This book has absorbed me for the last couple of weeks. It’s clever, poignant and beautifully written. Yet for some reason I am struggling to know what to say about it. Perhaps because it’s so big and profound, whilst not really appearing to be so. Or perhaps because to say too much would give away what happens and how much hurt people feel.
It centres around one family- the Mayfields. Successful lawyer turned politician, Zeno. Supportive wife and mother, Arlette. Older daughter Juliet, beautiful, shadowless and happy. Younger daughter, Cressida, intelligent, difficult and missing after an uncharacteristic visit to a rowdy pub, where she was last seen in the company of Brett Kincaid, an emotionally and physically wounded Iraq war veteran who also happens to be the former fiancee of Juliet.
The book opens with the search for Cressida but soon develops into much more than the thriller it first appears to be. Rather it’s a portrait of what happens to a family when one member disappears, at what point responsibility begins, and of the nature of guilt – to destroy or lead to redemption. There’s a line attributed to Brett that describes his “yearning for expiation, and for annihilation” which is actually a very apt epithet for the entire novel.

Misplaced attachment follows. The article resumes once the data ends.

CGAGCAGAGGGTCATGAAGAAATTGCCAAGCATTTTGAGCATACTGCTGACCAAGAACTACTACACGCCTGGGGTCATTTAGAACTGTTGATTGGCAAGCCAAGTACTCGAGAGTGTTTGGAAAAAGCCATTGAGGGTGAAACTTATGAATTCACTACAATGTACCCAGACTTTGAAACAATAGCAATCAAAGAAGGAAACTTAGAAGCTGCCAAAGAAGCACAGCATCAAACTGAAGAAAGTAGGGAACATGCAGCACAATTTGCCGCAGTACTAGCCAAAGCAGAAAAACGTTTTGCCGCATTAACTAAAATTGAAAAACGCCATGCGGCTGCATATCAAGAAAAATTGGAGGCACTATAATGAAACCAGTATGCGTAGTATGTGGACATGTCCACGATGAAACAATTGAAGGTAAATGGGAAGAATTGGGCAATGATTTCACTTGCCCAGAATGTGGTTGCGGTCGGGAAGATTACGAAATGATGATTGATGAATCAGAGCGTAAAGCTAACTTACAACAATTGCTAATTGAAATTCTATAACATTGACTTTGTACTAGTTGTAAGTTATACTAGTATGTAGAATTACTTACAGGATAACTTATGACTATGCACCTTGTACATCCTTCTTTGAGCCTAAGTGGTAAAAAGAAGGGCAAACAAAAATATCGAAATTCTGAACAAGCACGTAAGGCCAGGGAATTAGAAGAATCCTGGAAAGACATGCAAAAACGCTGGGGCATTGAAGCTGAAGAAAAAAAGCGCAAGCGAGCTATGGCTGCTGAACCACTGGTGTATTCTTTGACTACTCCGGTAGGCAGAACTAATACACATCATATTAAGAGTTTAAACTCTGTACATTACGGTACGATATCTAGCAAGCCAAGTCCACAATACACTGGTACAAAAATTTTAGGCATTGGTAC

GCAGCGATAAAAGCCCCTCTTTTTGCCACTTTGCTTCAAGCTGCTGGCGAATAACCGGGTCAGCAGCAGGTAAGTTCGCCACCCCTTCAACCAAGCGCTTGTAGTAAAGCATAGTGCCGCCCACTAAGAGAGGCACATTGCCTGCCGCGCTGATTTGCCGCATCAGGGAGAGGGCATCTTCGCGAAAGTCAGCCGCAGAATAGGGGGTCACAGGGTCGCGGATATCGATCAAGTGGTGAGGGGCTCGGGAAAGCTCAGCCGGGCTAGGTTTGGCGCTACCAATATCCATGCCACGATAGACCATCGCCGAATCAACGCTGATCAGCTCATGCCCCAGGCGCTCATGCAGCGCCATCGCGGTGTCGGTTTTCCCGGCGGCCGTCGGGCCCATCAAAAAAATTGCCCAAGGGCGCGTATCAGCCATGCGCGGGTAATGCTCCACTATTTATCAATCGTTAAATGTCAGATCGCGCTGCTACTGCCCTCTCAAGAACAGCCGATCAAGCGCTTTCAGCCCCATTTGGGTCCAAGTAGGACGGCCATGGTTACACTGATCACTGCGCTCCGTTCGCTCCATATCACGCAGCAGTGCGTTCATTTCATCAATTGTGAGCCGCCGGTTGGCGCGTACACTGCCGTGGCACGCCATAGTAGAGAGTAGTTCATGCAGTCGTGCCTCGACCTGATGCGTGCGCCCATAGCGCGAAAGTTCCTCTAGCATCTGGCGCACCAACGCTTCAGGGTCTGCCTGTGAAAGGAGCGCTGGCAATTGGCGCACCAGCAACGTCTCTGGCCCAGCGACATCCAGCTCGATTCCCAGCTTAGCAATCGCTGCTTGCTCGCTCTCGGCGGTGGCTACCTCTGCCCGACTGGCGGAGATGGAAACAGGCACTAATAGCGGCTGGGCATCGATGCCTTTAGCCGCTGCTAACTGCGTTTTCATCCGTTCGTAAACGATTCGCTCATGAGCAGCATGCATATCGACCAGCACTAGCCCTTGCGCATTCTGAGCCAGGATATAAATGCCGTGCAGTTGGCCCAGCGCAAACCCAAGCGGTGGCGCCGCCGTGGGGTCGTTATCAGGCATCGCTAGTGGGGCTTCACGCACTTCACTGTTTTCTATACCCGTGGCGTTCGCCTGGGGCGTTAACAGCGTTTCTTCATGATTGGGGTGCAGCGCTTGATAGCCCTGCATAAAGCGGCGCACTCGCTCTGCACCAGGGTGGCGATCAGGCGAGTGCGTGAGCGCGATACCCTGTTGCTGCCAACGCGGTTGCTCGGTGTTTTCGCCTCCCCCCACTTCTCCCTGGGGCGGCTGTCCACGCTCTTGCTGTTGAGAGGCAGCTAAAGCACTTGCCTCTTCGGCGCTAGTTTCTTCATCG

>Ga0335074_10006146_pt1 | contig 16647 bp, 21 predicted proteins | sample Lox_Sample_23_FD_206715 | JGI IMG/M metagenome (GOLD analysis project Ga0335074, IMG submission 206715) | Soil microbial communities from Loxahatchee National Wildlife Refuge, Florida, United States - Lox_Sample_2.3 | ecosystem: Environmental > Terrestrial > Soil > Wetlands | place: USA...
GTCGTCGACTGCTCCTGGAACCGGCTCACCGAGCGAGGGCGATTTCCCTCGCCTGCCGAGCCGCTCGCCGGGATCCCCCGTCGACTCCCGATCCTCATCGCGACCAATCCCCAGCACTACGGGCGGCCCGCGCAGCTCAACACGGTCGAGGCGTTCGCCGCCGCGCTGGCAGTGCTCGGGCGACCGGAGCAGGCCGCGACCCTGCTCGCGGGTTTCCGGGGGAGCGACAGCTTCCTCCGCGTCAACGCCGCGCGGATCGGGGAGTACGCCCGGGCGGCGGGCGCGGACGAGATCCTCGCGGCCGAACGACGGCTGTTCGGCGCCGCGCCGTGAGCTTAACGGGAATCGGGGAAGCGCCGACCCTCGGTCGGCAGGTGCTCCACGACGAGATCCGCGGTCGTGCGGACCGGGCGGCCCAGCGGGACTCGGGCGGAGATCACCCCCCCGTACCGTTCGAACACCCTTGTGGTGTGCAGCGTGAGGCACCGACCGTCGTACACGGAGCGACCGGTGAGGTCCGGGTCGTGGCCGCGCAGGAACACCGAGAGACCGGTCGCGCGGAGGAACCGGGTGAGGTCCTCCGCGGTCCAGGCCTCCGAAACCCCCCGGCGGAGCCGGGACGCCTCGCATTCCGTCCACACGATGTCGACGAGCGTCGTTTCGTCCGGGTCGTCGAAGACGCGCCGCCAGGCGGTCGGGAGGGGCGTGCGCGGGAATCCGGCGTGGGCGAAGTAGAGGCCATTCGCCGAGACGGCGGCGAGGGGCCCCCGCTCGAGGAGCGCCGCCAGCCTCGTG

And then there’s Carthage itself, which gives the book it’s name and is a presence throughout – a symbol of power and influence that is no more, yet remains protected. A symbol of small town America and all that’s good and bad about that life.
Names here are very important – Cressida’s namesake, for example is unloved and uncared for, whilst Juliet conjurs up romance, love and tragedy for her and her Romeo. Zeno discusses his namesake’s paradoxes with the family, whilst the idea underpinning them, that change is actually an illusion, is central to the book’s themes. In fact every little detail in this book is carefully thought through and I especially loved how each voice is distinct, how Oates uses language and sentence structure to evoke her characters’ personalities and states of mind. She does the big picture wonderfully too. So contemporary issues at the heart of American life are subtly woven into a story of personal loss, from the impact of war to domestic violence, each subtly enriching our understanding of the individual Mayfield family members’ responses to the tragedy that has befallen them.
CARTHAGE is a book to get lost in, so you can then later find yourself. A book that urges you to give into despair in order to find hope. A book that is both so vast and so contained that it will mean endless different things to different people, and which today, here, now, means a lot to me.